Rather than take a stab in the dark based on pure potential (and Alabama's defensive line has a lot of potential) he took the safe and realistic route.
He listed the Tide's brand new nose tackle, Jesse Williams, as a second team All-American. It's a very fair prediction.
Williams is still a raw talent who both accepts his job and does it well. He asks for nothing in return. He's a quiet, dedicated contributor.
At Alabama, the defensive line's job is to create opportunities for the linebackers, and the line has done its job well under Nick Saban.
For a nose tackle in a 3-4 system, Steele recognizes it takes a man-beast to command the double teams, impose will upon the opposition and make plays.
Williams has proven to be that immovable object, and Steele gave due credit.
Again, Steele made realistic predictions. He did not go overboard but he did not shy away from giving credit.
With Courtney Upshaw and Dont'a Hightower making all the plays for the past two years, it became easy for many non-Alabama fans to forget about (or ignore or discredit) the Tide's one-two punch at middle linebacker.
Nico Johnson and C.J. Mosley are that combination. Together, these two were just as important to the team's unbelievable defense in 2011 as Dont'a Hightower was.
Johnson is predicted to be on the third-team All-American defense roster. Mosley is predicted to be on the second-team list.
Johnson defended the run with terrifying efficiency, and Mosley provided the elite pass coverage skills for the Tide's linebacking corps. They swapped at appropriate times.
With Hightower gone, both of these two will have to step up a great deal.
Johnson, a heavy contributor for the past three seasons (including the 2009 championship season) is the most experienced linebacker on the team.
Honestly, I think he may be the most experienced linebacker that Nick Saban has had during his time at the Capstone, though certainly not the most talented.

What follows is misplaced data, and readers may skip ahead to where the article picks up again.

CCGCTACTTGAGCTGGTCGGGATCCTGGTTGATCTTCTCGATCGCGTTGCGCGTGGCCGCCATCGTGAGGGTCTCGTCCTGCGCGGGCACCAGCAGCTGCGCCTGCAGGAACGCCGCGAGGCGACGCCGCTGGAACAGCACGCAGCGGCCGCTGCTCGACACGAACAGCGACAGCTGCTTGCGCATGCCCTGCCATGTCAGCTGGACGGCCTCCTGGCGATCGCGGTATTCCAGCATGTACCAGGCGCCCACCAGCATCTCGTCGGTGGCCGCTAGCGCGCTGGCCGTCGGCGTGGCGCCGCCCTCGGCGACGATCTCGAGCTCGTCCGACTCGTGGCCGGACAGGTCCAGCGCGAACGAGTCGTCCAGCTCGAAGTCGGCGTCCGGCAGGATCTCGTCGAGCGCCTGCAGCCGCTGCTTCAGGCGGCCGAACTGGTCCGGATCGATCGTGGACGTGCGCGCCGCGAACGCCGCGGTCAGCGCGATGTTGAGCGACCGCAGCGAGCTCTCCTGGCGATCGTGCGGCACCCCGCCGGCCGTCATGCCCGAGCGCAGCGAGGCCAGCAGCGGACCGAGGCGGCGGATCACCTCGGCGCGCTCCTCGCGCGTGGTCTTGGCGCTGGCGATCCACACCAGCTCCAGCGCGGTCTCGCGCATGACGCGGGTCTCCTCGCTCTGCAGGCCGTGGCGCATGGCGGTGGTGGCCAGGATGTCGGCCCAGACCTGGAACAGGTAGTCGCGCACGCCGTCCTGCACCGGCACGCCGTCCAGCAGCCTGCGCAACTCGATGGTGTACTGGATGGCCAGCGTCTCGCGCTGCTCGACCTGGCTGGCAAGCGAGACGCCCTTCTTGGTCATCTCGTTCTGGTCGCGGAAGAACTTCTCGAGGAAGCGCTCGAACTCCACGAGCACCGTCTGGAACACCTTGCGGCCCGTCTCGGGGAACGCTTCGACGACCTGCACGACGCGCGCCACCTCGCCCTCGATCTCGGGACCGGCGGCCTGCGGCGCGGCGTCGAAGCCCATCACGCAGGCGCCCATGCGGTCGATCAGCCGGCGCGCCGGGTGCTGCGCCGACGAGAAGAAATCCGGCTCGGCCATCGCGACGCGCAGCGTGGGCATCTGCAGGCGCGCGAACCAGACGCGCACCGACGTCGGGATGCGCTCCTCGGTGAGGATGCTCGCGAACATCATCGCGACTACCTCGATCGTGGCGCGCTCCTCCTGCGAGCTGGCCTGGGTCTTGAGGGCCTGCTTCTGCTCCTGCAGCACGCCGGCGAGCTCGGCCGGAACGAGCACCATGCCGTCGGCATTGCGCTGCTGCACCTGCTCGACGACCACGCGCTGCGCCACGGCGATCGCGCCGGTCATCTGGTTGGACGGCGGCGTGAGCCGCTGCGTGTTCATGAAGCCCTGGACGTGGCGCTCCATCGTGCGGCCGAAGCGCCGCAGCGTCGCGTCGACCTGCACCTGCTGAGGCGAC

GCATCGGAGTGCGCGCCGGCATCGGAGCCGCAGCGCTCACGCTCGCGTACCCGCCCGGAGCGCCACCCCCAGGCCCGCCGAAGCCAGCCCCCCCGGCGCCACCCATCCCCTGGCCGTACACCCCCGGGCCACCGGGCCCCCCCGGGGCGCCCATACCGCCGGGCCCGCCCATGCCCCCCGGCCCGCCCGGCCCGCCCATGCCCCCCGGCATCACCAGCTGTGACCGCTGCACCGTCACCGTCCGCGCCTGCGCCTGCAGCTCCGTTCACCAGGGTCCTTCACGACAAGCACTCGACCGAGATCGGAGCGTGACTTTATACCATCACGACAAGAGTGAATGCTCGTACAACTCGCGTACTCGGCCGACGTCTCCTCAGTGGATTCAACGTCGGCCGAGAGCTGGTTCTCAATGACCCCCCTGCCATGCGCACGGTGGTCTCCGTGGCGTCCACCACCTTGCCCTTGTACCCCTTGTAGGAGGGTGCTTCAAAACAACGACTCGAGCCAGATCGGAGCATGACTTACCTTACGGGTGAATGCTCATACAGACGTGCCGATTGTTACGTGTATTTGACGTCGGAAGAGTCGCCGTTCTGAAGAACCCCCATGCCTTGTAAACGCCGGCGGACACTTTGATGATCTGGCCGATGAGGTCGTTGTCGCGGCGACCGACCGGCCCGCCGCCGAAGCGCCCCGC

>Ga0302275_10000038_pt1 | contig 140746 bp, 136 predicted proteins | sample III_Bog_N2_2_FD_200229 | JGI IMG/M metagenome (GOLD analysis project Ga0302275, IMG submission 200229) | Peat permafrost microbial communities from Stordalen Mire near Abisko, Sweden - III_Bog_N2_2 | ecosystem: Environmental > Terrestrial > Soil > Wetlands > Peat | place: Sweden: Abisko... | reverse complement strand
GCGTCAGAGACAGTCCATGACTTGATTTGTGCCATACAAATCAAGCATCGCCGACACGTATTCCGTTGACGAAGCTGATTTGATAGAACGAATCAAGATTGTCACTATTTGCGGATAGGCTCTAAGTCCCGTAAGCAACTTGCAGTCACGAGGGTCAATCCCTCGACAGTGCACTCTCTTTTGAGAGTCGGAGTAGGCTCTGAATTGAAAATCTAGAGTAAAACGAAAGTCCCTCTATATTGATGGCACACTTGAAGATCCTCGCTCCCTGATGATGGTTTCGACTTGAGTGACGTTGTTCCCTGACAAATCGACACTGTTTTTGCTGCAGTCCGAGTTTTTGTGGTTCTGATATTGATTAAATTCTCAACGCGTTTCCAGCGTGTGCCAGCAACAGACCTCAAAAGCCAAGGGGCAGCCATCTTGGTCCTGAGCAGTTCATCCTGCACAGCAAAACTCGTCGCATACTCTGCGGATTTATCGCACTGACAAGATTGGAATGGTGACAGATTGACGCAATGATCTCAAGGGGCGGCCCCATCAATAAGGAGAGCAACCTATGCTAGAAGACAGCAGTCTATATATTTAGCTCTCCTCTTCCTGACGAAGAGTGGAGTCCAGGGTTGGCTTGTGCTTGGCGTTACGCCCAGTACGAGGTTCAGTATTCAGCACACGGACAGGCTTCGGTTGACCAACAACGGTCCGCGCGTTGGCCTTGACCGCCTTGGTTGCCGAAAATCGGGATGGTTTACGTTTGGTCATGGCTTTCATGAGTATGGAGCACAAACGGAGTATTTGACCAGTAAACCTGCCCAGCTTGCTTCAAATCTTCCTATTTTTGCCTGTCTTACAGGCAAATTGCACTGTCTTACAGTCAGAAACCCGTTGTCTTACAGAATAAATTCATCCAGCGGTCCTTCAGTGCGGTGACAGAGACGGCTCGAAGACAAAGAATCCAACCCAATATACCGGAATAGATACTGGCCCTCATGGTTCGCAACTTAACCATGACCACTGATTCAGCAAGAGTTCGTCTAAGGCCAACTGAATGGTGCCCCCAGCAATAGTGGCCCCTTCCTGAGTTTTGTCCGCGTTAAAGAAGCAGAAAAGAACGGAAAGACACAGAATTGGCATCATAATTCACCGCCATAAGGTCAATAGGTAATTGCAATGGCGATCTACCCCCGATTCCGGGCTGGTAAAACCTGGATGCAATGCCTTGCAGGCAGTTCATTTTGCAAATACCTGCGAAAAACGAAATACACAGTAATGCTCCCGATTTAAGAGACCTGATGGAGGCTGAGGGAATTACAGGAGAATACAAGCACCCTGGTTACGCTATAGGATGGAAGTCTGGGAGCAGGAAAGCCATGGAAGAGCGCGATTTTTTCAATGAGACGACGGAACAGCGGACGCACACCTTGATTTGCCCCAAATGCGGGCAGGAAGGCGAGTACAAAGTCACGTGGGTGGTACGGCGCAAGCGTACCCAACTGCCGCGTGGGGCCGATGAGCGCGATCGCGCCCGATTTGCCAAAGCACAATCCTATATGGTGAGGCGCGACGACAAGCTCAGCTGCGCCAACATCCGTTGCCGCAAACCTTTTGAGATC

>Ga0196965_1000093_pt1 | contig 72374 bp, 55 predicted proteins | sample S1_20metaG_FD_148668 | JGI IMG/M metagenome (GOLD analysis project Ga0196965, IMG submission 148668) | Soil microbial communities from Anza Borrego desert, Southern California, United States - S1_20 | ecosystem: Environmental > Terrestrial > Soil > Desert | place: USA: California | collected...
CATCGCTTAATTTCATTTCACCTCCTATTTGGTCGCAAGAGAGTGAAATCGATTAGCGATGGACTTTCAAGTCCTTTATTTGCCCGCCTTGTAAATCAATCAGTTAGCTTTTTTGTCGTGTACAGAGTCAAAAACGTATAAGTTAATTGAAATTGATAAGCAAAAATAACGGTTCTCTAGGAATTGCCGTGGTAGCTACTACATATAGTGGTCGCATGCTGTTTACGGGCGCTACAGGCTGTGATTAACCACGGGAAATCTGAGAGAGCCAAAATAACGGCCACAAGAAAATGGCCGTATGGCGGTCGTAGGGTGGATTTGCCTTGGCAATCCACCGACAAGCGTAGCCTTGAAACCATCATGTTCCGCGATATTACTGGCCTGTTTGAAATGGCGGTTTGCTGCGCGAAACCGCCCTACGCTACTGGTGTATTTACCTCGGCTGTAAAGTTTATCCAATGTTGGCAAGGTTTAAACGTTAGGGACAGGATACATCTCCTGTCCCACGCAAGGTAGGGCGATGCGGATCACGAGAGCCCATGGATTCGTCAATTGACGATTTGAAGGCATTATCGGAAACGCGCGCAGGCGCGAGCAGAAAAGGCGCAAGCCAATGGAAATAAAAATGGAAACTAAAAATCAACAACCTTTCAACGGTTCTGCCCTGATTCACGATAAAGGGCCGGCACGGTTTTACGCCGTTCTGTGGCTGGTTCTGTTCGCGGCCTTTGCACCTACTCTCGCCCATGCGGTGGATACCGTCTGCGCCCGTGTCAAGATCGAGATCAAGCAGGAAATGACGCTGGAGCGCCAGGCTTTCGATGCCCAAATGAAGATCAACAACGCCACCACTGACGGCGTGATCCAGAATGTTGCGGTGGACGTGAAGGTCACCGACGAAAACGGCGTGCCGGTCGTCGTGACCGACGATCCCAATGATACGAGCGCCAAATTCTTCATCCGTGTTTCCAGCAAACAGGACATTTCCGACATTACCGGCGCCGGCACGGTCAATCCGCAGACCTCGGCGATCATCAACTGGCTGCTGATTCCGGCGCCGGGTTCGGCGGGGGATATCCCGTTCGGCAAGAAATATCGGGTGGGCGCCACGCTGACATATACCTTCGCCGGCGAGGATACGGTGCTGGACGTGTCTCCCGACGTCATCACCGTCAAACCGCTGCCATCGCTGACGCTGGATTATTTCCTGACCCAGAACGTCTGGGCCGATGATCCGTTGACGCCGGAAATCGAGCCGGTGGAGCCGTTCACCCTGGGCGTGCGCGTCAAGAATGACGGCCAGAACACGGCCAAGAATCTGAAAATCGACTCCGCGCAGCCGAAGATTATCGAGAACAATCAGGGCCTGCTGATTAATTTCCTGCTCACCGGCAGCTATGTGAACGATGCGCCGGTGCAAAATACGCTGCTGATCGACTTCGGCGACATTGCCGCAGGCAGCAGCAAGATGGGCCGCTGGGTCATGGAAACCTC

As for Mosley, he is exactly what you want in a linebacker who can defend the run and the pass, but he's a much better pass defender.
He is a playmaker with a nose for the ball when it's on the ground, but he's a total ball-hawk when it's in the air.
Despite the potential and raw talent of Alabama's linebackers, no one else on the roster deserved preseason All-America recognition just yet.
They'll have to work for it.
After they work for it, they may get real All-America honors after the 2012 season.
Robert Lester and DeMarcus Milliner.
Not to sound like a broken record but yes, Steele did this one right as well.
The Tide's secondary lost three out of four of their primary contributing corner backs, as well as safety Mark Barron.
With NFL draft choices like Dre Kirkpatrick (first round), Mark Barron (first round), and DeQuan Menzie (fifth round) on the field for the Tide in 2011, it became a little easier for the rest of the secondary to do its job.
DeMarcus Milliner is a prime example.
He struggled in 2010 as a starting true freshman, but looked powerful in 2011 when Alabama's defense scared the living daylights out of opposing quarterbacks.
He may prove to be worthy of All-America honors in the future, but he has to prove he can stand on his own two feet as a leader first.
Then, there is Robert Lester. As an Alabama fan I am inclined to say that he is one of the best—if not the best—safeties in the nation heading into the 2012 season.
While I do some role-playing as an Alabama critic, however, it seems like he was merely the beneficiary of having Mark Barron next to him on the field and calling all the shots.
Barron was a playmaker and a leader on the field who did his job perfectly and called split-second adjustments on the field.
Will Lester be able to fill that role and play to a high standard in order to lead his team to victory and All-America honors?
I think so, but to say it's a guarantee is too much of a stretch.